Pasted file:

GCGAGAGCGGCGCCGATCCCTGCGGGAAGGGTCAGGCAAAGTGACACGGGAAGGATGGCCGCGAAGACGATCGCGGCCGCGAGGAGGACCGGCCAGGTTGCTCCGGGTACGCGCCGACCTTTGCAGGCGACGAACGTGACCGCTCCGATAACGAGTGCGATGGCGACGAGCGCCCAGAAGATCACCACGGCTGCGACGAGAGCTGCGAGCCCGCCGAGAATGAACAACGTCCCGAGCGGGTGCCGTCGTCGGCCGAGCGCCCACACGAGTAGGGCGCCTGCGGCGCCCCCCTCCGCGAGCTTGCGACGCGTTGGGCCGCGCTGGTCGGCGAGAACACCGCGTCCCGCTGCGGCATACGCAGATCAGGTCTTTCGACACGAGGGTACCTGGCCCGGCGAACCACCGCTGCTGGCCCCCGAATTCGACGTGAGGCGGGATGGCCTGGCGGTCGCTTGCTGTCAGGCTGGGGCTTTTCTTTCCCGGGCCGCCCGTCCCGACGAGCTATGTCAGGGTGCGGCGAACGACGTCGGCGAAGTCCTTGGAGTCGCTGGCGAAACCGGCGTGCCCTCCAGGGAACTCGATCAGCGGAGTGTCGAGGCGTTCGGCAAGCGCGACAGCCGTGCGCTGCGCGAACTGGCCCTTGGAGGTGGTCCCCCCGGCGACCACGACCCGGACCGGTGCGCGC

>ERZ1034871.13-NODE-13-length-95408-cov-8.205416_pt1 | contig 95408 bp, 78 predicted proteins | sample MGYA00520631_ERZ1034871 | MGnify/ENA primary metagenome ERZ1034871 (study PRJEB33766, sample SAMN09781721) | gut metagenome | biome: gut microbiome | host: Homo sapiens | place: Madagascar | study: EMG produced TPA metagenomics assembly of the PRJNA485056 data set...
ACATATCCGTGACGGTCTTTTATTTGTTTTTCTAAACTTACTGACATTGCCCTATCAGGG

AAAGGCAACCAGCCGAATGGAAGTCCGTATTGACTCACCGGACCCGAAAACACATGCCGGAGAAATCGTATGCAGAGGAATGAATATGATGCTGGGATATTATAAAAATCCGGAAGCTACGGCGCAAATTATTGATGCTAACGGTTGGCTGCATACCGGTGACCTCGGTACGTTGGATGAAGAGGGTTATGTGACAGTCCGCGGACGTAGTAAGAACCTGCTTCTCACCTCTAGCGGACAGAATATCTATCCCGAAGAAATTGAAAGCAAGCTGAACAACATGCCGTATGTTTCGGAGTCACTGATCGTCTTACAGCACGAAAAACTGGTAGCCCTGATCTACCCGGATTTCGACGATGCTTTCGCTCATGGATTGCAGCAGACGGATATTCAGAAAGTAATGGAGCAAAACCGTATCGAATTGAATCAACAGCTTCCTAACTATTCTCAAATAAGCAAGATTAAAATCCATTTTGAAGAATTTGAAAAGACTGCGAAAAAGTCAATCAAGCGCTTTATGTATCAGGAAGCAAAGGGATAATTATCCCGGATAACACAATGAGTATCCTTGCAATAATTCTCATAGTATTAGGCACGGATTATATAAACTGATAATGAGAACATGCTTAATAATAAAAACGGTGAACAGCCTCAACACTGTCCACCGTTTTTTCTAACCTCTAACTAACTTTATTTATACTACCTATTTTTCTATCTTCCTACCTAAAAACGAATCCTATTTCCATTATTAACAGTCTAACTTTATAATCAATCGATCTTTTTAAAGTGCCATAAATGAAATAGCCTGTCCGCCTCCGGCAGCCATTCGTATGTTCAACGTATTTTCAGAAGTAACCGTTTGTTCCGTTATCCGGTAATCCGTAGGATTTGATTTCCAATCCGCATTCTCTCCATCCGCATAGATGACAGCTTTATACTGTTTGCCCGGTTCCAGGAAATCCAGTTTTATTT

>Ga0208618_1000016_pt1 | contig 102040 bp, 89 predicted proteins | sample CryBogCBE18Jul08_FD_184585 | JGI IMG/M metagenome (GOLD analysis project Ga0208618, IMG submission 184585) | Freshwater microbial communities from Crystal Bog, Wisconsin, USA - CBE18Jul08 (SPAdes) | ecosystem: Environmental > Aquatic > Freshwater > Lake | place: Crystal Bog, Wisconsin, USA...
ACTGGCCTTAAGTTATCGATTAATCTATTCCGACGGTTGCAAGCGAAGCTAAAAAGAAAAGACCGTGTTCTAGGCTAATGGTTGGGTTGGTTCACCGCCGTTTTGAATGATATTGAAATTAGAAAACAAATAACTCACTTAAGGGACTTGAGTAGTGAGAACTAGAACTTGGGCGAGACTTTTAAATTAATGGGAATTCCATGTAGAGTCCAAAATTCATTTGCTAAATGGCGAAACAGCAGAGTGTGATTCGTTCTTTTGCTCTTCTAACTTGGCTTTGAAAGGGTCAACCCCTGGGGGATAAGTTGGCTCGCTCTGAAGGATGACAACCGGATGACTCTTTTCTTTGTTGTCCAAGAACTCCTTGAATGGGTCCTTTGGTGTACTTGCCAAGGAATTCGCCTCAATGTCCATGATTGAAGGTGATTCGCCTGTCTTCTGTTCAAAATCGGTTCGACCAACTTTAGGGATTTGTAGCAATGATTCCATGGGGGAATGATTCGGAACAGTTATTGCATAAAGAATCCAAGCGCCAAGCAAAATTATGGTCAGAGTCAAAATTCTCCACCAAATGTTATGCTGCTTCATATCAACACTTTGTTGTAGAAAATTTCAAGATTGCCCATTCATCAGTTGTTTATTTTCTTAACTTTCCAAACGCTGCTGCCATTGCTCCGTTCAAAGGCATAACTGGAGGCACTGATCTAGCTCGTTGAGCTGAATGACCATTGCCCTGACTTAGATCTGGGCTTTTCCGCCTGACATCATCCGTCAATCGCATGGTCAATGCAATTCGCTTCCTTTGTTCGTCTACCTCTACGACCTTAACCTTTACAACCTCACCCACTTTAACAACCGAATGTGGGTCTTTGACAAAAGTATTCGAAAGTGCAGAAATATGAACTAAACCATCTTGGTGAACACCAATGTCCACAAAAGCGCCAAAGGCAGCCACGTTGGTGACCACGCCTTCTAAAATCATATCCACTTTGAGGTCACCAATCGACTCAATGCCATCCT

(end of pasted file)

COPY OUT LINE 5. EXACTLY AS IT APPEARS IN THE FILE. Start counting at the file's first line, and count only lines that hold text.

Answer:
>Ga0208618_1000016_pt1 | contig 102040 bp, 89 predicted proteins | sample CryBogCBE18Jul08_FD_184585 | JGI IMG/M metagenome (GOLD analysis project Ga0208618, IMG submission 184585) | Freshwater microbial communities from Crystal Bog, Wisconsin, USA - CBE18Jul08 (SPAdes) | ecosystem: Environmental > Aquatic > Freshwater > Lake | place: Crystal Bog, Wisconsin, USA...